Investment mistakes to avoid in hard times
Dear reader, please hold this thought for a while.
In the monetary world as it has existed post 2008, the central banks of the rich world have printed a lot of money and driven down interest rates. At the start of 2020 as the covid-pandemic spread, the central banks of the developing world started doing the same.
This dynamic has essentially ensured that investors looking for higher returns have poured money into stocks, sending stock prices soaring and in the words of Ted Lamade, managing director at The Carnegie Institution for Science, this has “created a generation or two (or even three) of investors with an elevated opinion of their abilities”.
The investment expert whose story we started this piece with is an excellent example of this kind of overconfidence.
But is there a real basis for this? Let’s look at the Nifty 50 Total Returns Index and the kind of returns that it has generated over the years. A total returns index, along with capital gains, also takes dividends given by stocks into account. The Nifty 50 is an index which is a good broad representation of the overall stock market as it represents around two-thirds of the free float market capitalization of the stocks. The data for this index is available from 30 June 1999 onwards, a period of close to 23 years.
Between then and now, the average annual return on the Nifty has been around 13.6%. If we calculate the average annual return between 30 June 1999 and 18 October 2021, the day the Nifty 50 total returns index reached its peak level, the return is at 14.6% per year. And this after the stock market has gone really berserk over the last two years.
Clearly, the assumption of a return of 26% per year is totally random and has no historical basis. Further, as writer and author Morgan Housel says in a recent blog: “Past performance increases confidence more than ability.”
Also, it is worth remembering that the data availability of the Indian stock market is limited to only the past two to three decades and that’s too small a period to be making confident forecasts based on past data, as many experts tend to do.
Across the world, the returns from investing in stocks, over a longish period of time tends to be better than other investment classes. Nonetheless, there can be very long periods where the stock market does not give any returns. Take the case of the Dow Jones Industrial Average (DJIA), the most famous American stock market index. It took 25 years from 1929 to 1954 to recover from the stock market crash of October 1929. Similarly, the Nikkei 225, Japan’s premier stock market index, reached its all-time high in December 1989. More than three decades later, it’s still nowhere near that level. The point is there are no guarantees despite what stock market experts like to say when the bull market is on and even when it goes away.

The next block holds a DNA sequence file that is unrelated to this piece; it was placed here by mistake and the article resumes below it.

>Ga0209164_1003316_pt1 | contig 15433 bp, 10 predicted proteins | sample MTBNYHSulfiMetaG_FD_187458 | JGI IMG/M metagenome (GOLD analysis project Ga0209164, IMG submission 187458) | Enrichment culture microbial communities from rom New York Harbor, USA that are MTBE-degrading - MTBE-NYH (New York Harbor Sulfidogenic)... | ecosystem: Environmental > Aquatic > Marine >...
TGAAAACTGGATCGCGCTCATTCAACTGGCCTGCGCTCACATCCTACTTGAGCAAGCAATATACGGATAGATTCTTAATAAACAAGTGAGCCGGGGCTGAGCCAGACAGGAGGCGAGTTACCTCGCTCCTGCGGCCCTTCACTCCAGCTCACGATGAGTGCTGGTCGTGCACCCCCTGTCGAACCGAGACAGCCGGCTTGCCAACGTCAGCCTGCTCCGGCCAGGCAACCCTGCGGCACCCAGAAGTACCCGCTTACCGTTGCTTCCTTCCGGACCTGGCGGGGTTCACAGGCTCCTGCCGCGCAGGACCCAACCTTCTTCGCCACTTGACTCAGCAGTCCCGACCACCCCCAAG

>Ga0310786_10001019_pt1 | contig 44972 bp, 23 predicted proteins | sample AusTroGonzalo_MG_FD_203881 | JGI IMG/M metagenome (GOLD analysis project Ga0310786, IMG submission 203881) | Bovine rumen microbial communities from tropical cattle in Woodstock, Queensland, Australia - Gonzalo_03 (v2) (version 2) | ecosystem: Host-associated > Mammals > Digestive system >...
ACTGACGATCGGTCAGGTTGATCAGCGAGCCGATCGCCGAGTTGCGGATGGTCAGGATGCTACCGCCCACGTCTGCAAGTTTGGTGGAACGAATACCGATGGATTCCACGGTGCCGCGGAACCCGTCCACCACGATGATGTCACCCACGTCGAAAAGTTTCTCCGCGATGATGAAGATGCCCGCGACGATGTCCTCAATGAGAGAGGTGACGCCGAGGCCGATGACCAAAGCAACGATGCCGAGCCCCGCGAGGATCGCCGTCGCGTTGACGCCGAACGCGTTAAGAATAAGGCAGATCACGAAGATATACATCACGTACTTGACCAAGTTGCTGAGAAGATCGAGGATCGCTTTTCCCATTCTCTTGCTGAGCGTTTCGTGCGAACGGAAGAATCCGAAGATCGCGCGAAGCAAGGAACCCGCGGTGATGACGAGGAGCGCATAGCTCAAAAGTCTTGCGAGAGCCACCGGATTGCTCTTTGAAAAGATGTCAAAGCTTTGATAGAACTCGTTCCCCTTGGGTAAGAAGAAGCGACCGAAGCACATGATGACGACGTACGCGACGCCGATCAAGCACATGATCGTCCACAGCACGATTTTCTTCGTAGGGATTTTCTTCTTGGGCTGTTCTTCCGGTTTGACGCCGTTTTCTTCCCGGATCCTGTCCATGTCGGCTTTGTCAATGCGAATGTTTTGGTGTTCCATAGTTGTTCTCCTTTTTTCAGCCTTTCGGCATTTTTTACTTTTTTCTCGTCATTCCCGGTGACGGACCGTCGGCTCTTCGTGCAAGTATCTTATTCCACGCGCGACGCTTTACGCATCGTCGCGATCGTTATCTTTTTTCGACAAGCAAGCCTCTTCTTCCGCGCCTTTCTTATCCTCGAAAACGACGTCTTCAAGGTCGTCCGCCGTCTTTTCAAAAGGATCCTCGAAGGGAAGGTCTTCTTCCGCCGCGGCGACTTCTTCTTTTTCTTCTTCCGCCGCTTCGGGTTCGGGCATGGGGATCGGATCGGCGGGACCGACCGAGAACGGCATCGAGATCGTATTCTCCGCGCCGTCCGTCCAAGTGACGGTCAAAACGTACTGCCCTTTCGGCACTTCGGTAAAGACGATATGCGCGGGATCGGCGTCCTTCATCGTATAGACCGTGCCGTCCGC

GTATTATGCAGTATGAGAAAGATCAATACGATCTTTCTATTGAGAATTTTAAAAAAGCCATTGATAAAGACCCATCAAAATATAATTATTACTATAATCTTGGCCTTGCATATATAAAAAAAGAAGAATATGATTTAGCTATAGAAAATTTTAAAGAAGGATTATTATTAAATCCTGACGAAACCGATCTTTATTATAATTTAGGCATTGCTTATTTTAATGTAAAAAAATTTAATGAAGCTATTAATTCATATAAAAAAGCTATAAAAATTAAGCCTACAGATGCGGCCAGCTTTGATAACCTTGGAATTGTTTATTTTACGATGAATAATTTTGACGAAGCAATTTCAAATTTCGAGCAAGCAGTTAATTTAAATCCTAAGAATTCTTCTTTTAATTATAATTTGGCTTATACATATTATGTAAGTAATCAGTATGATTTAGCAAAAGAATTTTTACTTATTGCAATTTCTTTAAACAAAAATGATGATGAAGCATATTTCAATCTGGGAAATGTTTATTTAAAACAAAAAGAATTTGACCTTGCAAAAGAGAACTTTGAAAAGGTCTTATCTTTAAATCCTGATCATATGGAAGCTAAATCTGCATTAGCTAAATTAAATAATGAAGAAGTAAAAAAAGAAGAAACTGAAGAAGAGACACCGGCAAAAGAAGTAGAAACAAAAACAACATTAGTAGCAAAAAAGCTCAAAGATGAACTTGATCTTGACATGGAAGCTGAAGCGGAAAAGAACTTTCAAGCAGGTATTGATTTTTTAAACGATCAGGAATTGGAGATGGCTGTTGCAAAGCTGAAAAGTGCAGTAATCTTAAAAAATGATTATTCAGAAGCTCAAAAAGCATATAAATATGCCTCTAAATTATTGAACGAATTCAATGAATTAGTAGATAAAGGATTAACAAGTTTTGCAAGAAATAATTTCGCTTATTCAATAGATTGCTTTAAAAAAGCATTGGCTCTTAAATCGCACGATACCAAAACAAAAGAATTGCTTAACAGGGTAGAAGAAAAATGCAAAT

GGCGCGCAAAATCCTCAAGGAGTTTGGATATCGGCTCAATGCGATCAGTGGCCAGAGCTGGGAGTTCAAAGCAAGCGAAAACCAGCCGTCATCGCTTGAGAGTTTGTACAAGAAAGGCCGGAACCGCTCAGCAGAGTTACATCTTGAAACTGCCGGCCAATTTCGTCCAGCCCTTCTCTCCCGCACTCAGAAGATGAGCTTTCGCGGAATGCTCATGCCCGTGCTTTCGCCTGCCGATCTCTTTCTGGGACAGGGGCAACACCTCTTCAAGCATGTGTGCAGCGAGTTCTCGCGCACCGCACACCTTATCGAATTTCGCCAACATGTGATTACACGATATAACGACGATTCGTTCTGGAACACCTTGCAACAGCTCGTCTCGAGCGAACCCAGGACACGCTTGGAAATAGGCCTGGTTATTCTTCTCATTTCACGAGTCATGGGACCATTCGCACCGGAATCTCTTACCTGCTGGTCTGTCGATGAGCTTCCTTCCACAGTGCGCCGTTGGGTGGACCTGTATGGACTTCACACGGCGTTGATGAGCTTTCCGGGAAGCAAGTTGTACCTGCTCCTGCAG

It’s their job to be positive and sound confident all the time. In doing this, any nuance that should come with the investing process goes out of the window. Nuance makes experts sound weak and confused, which is something investors don’t like.
In the last few years, investment experts have popped up all over the place, thanks to cheap internet and spread of the social media. Some of their advice which seemed to work well during the bull market is a strict no-no now. In fact, it was a strict no-no even during a bull market, but investors fell for it and many of them are in a mess now because of it.
‘Don’t do fixed deposits’
One advice many investment experts have given out over the last two to three years is that investors should avoid investing in fixed deposits. The logic offered is pretty straightforward. The after tax rate of interest on fixed deposits is lower than the rate of inflation and given that, your investment is actually losing value. Why do that when stocks can give you double digit returns in a year and cryptos in a month (or even a day or two, who knows)?
A lot of the younger crowd fell for this and it worked for a while, until it didn’t. The crypto bros made snide remarks at those who invested in fixed deposits asking them to have fun staying poor.
Such behaviour stems from overconfidence. As Dan Gardner writes in Future Babble–How to Stop Worrying and Love the Unpredictable: “Overconfidence is a universal human trait closely related to an equally widespread phenomenon known as “optimism bias.” Ask smokers about the risk of getting lung cancer from smoking and they’ll say it’s high. But their risk? Not so high. Starting a new business? Most fail, but mine won’t.”
Investors have a similar overconfidence, especially those who have rarely seen a bear market. The trouble is that when you are young and have seen only one market cycle, you like to assume that things will continue to be as they are and you will not make the same mistakes as people have made in the past. As Housel puts it: “I don’t think there’s any way to understand what a bear market feels like until you’ve lived through one.”
Many millennials and zoomers haven’t lived through a bear market. Hence, it’s important for them to understand that while return on capital is important, the return of capital is even more important.
In this scenario, it always makes sense to invest a part of your savings in fixed deposits. Also, it is worth remembering that stock market crashes can be followed by a weak economic scenario as well and in this situation, it always makes sense to have some money in the bank because it allows you to make better decisions in life.
‘Buy on dips’